A sulfur-specific flame photometer has been used for the real time measurement of sulfur-containing aerosols. Specificity for the aerosols was achieved with a diffusion tube stripper which removed sulfur-containing gases from the air stream by diffusion to an adsorbing wall but transmitted particles to the flame photometer. The sensitivity of the flame photometer to (NH4)2SO4 and NH4HSO4 aerosols was identical, but a reduced response was found for H2SO4 aerosol. This occurred because of the high temperature (145°C) of the flame photometer burner block which caused the evaporation and loss of H2SO4 to the wall before reaching the flame. The addition of NH3 to the sample air just upstream of the burner converted H2SO4 to (NH4)2SO4 or NH4HSO4 and produced the expected increase in the flame photometer response. Heating the aerosol upstream of the diffusion stripper converted the sulfates to sulfur-containing gases over a temperature range characteristic of the aerosol being sampled. These gases were removed in the stripper, thereby decreasing the flame photometer output. The normalized response to aqueous H2SO4 aerosol decreased from unity at 50°C to 0.04 at 110°C and for (NH4)2SO4 and NH4HSO4 aerosols from unity at 115°C to zero at 190°C. When the aerosol contained both H2SO4 and (NH4)2SO4, the resultant thermogram was a function of both the (NH4)2SO4/H2SO4 ratio and the manner in which the two components were mixed in the particles comprising the aerosol (i.e. homogeneously with constant (NH4)2SO4/H2SO4 ratios or heterogeneously with varying ratios).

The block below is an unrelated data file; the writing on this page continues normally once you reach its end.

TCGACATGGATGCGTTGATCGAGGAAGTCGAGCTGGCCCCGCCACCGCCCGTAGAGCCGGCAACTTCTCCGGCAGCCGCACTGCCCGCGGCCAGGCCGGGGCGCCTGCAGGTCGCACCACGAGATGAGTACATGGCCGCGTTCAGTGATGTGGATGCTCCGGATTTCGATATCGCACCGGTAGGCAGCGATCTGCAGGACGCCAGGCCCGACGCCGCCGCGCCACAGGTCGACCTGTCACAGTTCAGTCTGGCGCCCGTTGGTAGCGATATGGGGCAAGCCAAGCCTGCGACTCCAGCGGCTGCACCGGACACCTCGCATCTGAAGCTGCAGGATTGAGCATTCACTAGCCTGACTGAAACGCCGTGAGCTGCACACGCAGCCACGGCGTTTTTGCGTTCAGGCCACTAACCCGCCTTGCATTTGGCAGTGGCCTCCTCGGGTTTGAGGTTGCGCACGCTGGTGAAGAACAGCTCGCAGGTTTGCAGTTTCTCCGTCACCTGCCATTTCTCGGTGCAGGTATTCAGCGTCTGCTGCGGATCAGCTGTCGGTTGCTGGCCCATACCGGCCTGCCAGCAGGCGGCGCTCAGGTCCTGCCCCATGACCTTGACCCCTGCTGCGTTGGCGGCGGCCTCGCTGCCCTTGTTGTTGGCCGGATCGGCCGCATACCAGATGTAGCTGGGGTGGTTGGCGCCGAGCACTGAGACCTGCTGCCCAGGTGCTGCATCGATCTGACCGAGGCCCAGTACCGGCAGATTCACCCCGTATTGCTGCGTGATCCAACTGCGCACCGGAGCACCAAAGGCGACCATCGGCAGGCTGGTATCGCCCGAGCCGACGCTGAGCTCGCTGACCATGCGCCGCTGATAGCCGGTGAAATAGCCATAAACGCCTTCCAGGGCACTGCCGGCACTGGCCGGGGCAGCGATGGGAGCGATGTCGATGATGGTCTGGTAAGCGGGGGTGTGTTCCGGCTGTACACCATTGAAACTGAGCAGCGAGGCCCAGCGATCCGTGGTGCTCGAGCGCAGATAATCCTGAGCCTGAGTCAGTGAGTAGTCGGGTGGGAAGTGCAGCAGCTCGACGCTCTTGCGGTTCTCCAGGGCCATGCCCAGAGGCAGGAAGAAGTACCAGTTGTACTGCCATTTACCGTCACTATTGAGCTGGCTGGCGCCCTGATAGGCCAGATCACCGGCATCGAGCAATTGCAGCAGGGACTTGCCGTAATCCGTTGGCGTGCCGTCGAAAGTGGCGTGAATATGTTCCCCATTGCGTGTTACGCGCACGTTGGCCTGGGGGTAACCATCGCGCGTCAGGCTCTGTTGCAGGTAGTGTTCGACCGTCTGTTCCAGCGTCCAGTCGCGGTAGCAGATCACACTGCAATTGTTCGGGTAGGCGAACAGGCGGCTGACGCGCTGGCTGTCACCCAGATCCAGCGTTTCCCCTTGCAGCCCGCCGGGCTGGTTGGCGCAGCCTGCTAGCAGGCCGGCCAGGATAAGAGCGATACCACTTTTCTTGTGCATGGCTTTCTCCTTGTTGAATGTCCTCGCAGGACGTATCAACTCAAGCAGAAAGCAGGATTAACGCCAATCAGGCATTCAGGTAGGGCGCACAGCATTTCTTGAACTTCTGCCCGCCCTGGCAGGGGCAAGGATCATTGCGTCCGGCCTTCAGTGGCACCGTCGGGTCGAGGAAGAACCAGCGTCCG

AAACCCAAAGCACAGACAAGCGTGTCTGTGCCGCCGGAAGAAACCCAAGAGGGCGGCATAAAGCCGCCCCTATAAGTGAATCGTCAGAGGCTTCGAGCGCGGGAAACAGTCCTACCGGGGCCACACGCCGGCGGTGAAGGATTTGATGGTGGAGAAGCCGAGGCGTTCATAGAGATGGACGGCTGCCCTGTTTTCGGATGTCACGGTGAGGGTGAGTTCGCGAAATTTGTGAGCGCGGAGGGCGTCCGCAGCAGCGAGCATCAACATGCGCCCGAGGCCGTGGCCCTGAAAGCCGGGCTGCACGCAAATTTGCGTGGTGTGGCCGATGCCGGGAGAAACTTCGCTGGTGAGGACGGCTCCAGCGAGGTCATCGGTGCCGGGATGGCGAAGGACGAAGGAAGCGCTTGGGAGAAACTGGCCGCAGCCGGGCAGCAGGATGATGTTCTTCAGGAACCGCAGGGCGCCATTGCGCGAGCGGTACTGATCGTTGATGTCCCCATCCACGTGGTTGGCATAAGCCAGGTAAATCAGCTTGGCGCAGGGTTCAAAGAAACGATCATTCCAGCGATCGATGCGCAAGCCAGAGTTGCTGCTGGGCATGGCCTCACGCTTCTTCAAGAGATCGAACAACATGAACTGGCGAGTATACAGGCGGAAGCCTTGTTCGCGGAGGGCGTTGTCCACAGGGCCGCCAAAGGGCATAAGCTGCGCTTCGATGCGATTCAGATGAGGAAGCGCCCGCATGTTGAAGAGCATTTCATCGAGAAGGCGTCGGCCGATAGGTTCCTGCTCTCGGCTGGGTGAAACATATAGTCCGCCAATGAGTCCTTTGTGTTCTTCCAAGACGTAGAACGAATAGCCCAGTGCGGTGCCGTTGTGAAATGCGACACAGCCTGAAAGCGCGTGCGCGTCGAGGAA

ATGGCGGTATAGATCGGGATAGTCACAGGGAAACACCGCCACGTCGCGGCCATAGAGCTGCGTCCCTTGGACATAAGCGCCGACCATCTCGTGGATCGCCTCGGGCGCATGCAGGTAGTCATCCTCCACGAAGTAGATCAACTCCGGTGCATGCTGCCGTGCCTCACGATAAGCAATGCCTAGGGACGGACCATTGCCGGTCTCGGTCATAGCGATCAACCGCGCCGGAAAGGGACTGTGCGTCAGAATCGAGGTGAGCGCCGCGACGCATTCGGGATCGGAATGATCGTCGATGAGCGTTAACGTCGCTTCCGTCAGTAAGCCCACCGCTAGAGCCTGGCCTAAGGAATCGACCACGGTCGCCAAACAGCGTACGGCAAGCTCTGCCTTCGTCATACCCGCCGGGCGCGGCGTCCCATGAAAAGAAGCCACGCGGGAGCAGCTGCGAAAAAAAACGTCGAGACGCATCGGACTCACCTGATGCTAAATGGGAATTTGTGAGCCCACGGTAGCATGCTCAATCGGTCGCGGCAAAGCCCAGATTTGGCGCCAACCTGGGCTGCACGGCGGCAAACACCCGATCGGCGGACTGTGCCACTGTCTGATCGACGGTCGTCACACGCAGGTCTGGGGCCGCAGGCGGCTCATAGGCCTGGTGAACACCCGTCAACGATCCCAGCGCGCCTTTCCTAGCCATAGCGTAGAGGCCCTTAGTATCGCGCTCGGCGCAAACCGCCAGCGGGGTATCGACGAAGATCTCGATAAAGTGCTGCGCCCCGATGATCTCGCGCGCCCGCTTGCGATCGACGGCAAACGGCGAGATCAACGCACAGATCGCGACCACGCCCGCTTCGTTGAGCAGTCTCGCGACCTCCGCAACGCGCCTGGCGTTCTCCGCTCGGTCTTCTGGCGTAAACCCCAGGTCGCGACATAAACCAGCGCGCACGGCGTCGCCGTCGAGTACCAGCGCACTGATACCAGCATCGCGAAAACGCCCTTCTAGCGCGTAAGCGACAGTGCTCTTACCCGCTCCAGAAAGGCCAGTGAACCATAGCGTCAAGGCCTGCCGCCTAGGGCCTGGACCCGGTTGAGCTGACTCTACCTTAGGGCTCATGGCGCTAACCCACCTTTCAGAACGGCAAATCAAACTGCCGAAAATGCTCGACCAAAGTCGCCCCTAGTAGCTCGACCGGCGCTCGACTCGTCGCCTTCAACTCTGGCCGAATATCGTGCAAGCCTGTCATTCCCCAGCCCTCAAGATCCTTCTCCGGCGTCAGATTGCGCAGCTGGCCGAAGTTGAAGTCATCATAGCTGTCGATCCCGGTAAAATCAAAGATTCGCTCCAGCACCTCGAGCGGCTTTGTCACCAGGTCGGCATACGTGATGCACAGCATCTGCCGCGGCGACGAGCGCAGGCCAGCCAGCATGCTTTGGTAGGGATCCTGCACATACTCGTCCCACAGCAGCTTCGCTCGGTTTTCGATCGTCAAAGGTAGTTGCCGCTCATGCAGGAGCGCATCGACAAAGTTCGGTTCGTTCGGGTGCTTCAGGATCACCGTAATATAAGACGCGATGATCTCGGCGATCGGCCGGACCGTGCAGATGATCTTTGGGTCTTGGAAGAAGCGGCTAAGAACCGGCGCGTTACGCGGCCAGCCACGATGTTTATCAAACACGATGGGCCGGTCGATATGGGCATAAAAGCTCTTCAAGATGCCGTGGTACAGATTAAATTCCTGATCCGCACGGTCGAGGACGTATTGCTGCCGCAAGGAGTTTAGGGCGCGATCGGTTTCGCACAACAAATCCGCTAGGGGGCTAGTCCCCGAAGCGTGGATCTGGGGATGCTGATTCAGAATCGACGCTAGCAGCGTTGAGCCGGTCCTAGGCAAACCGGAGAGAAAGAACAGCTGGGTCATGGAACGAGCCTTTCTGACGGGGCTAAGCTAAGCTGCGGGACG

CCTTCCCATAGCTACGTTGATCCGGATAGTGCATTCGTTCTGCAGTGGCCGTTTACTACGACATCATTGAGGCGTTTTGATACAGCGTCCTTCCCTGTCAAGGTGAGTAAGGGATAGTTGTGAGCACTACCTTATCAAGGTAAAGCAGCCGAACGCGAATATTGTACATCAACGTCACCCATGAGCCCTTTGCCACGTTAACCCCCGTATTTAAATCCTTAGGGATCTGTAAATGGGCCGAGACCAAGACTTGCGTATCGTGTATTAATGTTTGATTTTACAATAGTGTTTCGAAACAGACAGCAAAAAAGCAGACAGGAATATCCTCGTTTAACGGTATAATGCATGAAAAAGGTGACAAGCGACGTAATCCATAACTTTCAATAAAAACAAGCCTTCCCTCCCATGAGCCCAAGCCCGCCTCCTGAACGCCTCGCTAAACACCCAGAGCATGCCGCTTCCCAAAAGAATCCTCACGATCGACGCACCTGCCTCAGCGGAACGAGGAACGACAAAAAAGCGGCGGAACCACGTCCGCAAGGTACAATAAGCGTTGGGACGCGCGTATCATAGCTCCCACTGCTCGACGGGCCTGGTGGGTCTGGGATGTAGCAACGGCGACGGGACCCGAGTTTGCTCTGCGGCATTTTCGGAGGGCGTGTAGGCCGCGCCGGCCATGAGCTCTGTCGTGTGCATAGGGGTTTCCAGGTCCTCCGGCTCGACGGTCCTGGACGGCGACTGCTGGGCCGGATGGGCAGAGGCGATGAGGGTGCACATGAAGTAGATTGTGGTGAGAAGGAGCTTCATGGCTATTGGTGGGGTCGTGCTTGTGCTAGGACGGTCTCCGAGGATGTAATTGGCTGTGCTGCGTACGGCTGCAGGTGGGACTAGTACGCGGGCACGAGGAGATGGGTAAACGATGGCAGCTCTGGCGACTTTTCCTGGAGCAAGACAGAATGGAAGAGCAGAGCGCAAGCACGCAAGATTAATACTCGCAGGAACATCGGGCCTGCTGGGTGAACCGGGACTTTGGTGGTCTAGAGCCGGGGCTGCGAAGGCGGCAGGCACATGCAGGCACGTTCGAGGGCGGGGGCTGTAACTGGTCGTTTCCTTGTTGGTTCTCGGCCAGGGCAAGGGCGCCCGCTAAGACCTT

ASJC Scopus subject areas
- Environmental Science(all)
- Earth and Planetary Sciences(all)